2. Try to trust your intuition. If your gut is telling you it’s not right, it probably isn’t. Tell yourself your feelings and beliefs are valid no matter what they are. Don’t allow anyone else to tell you they are not.
  3. Build a habit of checking in with yourself. You are your most important supporter. How do you feel? What is your emotional state? This may go hand in hand with journaling above. The point is, don’t blindly believe your partner's allegations about your mental state. Make up your own mind.
  4. Try not to be drawn into an argument with your partner. When they start denying that what you’re saying is true, or start demeaning your character or feelings, it’s easy to go on the defensive. It’s natural to want to stick up for yourself or counter their accusations. Unfortunately this won’t help. A gaslighter likes nothing more than to get a rise from you; to get under your skin. As with any kind of bully, the best response is normally no response.
  5. Where possible, seek help from a trusted friend or member of your family. Discuss your concerns and tell them how you’re feeling. See what their view is and talk to them about the best way forward.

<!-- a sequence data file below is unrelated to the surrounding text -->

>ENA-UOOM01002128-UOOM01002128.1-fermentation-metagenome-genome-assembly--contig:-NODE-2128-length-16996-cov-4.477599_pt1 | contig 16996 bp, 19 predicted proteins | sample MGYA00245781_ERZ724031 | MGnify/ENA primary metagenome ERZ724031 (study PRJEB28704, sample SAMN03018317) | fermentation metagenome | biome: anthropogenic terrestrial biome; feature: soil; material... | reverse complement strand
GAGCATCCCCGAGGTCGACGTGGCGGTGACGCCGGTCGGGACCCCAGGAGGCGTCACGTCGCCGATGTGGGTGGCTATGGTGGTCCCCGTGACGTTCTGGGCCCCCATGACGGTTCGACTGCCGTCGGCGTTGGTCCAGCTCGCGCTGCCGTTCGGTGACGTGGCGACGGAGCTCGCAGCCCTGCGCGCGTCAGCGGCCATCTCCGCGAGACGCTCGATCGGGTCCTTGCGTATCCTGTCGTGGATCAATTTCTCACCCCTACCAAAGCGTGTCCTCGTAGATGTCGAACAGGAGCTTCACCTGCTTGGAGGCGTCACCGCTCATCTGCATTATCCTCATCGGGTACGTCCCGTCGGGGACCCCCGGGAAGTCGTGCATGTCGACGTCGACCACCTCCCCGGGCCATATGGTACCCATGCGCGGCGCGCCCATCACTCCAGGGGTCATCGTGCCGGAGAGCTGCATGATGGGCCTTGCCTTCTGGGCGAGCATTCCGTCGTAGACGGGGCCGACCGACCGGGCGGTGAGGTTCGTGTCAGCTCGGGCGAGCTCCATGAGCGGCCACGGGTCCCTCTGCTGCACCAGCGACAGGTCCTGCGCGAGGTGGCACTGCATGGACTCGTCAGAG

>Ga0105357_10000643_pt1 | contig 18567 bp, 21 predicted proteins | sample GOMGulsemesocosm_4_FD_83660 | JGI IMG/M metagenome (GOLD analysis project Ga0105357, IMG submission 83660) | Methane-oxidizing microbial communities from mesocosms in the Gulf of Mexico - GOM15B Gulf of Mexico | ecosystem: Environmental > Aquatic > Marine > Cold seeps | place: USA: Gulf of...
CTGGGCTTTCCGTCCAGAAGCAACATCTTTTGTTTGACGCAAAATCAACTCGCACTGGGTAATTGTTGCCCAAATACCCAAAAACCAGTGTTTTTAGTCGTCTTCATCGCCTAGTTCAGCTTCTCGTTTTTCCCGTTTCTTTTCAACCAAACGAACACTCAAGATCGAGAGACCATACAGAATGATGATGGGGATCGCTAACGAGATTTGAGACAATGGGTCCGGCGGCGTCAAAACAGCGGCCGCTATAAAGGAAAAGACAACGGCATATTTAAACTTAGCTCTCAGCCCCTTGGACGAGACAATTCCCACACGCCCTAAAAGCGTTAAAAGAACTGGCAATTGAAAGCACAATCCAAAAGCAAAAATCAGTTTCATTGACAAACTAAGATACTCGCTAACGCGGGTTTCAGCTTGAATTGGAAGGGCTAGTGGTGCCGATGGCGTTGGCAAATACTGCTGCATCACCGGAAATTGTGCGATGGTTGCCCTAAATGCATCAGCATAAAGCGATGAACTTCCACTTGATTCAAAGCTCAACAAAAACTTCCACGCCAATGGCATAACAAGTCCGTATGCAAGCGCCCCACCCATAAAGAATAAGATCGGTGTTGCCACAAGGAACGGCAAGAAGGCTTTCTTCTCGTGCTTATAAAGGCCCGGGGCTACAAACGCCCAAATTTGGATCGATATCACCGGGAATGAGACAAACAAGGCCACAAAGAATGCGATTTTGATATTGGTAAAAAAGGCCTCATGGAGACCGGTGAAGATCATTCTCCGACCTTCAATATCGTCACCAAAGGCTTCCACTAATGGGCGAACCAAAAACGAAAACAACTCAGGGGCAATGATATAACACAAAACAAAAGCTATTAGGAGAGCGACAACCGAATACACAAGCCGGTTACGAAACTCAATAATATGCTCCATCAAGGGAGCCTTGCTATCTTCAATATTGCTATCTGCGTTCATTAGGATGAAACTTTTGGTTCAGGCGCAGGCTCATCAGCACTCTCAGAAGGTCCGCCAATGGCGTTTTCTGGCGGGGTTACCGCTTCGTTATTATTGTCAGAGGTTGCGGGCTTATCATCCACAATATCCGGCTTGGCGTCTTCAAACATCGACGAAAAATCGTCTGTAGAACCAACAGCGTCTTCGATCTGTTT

Unfortunately for gaslighting victims, often the only real solution is to get out of the relationship. Gaslighters do not become gaslighters because of anything you have done, it is a trait of their personality. It’s a hard truth that things are unlikely to improve.

Depending on your situation - not least whether there are children involved - leaving your long-term partner can be painful and difficult. Consider seeking support from a mental health professional if you feel unable to break away. They will help you to explore your feelings and reassure you that these issues are not in your head.